UNITED STATES DISTRICT COURT, EASTERN DISTRICT OF PENNSYLVANIA
January 14, 1981
KOCHER COAL COMPANY and Samuel F. Klinger
Ray MARSHALL, Secretary, U.S. Department of Labor and Robert B. Lagather and John B. Shutack and Charles C. Klinger
The opinion of the court was delivered by: TROUTMAN
MEMORANDUM AND ORDER
Whether a preliminary injunction should be dissolved requires exercise of the Court's sound discretion. Swann v. Charlotte Mecklenberg Board of Education, 402 U.S. 1, 91 S. Ct. 1267, 28 L. Ed. 2d 554 (1971), Collum v. Edwards, 578 F.2d 110 (5th Cir. 1978). General equitable principles apply. Lemon v. Kurtzman, 411 U.S. 192, 93 S. Ct. 1463, 36 L. Ed. 2d 151 (1973). An injunction may be dissolved where a state court proceeding reaches the issues and renders continued injunctive relief unnecessary, Gaulter v. Capdeboscq, 423 F. Supp. 823 (E.D.La.1976), where changed circumstances eviscerate the justification therefor, United States v. Swift & Co., 286 U.S. 106, 52 S. Ct. 460, 76 L. Ed. 999 (1932), or where failure to dissolve the injunction would occasion severe hardship upon the parties, American Optical Co. v. Rayex Corp., 291 F. Supp. 502 (S.D.N.Y.1967), aff'd, 394 F.2d 155 (2d Cir. 1968), cert. denied, 393 U.S. 835, 89 S. Ct. 109, 21 L. Ed. 2d 106 (1969), although hardship alone will not constitute in and of itself "changed circumstances". Huk-a-Poo Sportswear, Inc. v. Little Lisa, Ltd., 74 F.R.D. 621 (S.D.N.Y.1977). When a plaintiff has received substantially all the relief which he requested and removing the injunction would allow an administrative hearing, possible rendering moot the remaining dispute, to proceed, dissolution of a preliminary injunction seems appropriate as long as access to the Court remains available to plaintiff for complete redress.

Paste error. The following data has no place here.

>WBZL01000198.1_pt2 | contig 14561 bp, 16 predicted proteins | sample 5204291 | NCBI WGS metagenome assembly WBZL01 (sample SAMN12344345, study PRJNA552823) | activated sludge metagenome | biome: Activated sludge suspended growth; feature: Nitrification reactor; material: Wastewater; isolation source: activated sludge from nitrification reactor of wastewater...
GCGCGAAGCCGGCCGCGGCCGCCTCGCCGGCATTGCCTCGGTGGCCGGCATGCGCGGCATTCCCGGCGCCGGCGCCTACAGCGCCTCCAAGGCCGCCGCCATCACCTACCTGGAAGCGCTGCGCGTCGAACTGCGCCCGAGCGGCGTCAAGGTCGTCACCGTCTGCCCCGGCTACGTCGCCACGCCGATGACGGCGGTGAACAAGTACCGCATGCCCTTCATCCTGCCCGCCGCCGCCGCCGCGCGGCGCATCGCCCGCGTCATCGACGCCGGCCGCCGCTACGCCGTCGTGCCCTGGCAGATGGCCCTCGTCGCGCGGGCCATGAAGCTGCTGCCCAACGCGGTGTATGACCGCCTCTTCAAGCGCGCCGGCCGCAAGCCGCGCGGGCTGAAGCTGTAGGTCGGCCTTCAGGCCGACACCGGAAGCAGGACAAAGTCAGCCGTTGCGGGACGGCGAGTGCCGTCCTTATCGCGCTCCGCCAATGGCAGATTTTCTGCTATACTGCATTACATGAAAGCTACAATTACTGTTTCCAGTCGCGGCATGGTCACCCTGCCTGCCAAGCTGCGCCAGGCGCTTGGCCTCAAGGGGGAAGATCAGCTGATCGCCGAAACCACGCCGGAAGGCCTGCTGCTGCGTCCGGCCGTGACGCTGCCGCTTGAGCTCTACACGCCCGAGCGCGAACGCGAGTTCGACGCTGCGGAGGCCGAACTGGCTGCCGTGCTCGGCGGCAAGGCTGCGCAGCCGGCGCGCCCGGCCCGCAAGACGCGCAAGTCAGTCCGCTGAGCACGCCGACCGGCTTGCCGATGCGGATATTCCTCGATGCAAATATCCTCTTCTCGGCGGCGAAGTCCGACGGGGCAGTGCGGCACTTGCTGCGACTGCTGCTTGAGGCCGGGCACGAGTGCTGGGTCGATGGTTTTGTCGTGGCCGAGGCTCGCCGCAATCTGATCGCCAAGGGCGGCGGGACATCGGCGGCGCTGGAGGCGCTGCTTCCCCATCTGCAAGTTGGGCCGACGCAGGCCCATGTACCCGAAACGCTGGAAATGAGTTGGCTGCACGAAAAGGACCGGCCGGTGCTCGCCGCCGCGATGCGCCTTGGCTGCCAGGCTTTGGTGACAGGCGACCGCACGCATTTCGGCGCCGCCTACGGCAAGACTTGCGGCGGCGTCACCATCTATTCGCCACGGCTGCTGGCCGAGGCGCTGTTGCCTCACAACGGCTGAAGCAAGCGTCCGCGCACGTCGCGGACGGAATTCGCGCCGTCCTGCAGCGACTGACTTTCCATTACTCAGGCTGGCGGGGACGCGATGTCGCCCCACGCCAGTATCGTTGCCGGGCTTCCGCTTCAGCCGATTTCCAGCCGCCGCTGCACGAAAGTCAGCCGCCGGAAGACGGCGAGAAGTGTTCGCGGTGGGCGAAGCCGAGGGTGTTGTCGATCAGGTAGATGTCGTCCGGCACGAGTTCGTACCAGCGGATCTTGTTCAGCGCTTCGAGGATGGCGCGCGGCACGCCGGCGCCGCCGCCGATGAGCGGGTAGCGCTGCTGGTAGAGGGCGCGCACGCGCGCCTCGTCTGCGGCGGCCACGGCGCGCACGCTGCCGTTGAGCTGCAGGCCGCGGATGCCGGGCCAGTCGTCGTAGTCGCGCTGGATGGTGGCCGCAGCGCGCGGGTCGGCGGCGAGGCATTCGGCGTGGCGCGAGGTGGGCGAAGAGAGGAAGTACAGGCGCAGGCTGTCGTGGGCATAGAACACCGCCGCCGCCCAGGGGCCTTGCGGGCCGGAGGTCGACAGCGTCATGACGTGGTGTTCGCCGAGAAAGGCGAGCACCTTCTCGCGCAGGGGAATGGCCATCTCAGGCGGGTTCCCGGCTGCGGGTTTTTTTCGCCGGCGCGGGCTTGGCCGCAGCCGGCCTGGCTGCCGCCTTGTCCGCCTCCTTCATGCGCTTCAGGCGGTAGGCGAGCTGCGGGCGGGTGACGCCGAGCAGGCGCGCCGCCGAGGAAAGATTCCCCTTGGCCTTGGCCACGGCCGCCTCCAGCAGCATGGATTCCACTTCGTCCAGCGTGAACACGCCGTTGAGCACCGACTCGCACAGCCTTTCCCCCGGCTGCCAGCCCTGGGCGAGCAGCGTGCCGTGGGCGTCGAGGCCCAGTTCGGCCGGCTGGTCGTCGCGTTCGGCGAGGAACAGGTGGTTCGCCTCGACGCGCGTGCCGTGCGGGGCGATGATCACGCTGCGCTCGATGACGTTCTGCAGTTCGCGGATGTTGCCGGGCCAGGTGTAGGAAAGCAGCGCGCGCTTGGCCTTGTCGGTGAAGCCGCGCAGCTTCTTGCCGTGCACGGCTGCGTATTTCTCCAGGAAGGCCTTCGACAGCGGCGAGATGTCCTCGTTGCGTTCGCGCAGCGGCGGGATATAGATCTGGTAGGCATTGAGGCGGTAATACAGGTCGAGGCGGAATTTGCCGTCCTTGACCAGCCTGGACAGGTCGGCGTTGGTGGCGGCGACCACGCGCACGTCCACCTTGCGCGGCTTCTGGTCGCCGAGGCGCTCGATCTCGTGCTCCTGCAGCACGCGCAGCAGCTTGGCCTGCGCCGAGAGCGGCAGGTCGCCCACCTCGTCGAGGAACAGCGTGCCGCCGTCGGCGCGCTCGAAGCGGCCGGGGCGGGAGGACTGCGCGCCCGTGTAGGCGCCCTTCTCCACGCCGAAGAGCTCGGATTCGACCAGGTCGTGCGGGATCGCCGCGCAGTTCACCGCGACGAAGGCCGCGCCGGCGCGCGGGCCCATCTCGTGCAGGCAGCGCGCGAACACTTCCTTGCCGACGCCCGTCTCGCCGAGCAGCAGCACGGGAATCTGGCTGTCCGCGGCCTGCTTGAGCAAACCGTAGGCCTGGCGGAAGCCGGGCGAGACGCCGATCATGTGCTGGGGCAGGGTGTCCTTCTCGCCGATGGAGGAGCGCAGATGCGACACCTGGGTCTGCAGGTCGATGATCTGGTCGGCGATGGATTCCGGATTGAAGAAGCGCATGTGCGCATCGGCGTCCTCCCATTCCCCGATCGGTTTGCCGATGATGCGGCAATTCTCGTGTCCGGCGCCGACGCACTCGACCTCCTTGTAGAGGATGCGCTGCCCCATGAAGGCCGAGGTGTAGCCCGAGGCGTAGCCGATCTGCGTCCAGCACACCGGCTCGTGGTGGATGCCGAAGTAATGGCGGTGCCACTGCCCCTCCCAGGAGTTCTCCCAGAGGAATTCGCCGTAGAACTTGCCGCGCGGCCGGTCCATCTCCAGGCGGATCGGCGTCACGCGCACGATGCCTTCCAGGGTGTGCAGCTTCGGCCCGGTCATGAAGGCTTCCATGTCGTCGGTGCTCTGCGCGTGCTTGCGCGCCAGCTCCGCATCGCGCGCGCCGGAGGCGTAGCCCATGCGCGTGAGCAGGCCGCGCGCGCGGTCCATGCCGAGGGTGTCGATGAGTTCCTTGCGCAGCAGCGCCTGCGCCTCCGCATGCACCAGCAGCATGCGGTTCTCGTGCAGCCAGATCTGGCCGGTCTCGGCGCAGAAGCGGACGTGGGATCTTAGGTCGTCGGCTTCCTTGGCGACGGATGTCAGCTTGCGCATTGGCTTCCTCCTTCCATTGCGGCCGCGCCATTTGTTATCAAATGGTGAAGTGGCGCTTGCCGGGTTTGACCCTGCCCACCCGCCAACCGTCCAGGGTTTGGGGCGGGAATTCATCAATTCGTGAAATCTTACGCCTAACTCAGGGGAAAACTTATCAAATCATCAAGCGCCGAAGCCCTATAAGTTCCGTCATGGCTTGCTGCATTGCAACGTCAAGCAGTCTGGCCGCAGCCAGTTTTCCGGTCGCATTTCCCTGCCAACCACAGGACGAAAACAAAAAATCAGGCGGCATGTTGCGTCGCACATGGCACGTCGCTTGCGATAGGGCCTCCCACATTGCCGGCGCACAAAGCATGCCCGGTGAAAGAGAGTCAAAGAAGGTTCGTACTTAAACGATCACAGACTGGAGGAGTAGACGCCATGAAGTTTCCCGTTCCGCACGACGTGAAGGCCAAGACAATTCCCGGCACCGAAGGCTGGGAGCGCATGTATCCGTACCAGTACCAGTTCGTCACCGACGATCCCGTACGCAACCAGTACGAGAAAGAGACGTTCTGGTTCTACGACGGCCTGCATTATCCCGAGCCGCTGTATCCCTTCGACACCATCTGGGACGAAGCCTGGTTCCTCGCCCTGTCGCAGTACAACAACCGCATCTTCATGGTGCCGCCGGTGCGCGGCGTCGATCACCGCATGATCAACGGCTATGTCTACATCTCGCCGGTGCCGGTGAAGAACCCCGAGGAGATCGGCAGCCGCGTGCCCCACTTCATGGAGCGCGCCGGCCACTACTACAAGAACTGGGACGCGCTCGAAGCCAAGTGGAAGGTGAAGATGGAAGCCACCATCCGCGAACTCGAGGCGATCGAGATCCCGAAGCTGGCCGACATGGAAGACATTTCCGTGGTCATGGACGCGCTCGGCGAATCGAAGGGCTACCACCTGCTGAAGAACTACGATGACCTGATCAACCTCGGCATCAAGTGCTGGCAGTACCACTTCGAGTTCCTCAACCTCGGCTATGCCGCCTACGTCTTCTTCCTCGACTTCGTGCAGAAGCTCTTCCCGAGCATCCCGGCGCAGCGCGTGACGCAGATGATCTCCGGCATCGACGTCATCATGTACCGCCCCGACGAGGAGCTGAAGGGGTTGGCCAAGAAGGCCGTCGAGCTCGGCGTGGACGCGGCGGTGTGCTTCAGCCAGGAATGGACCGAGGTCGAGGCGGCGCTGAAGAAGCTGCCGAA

In the case at bar plaintiffs sought to enjoin publication of a report prepared by the Department of Labor and relating to a mine accident in Schuylkill County, Pennsylvania. See Kocher Coal Co. v. Marshall, 497 F. Supp. 73 (E.D.Pa.1980). Plaintiffs requested broad declaratory and injunctive relief. Specifically, plaintiffs asked for an order
(5.) Restraining and enjoining Defendants, and each and all of their officers ... and all those in active concert or participation with any of them from viewing or in any other way reviewing the contents of transcripts of the subject grand jury proceedings.
(6.) Restraining and enjoining Defendants, and each and all of their officers ... and all those in active concert or participation with any of them from disclosing to any person whatsoever, either orally, by publication or by any other means, any information contained within transcripts of the subject grand jury proceedings.
(7.) Ordering Defendants to turn over to the custody of the Court the copy or copies of the transcript released to them pursuant to this Court's order, any reproductions of that transcript in Defendants' possession, and any and all notes, memoranda, summaries or other documents, including the subject citations and orders, which in any way reflect or reveal the contents of the subject transcripts.
When Judge Pollak vacated his original order which granted defendants access to the grand jury transcripts, he accorded plaintiffs the full relief requested in these paragraphs. Judge Pollak required return of all the grand jury transcripts and all copies thereof released pursuant to his earlier order; he prohibited the quotation, reproduction, paraphrase and any other use of the material in any manner by the Department of Labor or the Federal Mine Safety Health Administration (FMSHA). See In Re Grand Jury Matter, 495 F. Supp. 127 (E.D.Pa.1980). Furthermore, the parties entered into a stipulation providing that the Department of Labor would not publish any report until a final decision had been made in all civil actions relating to the mine accident.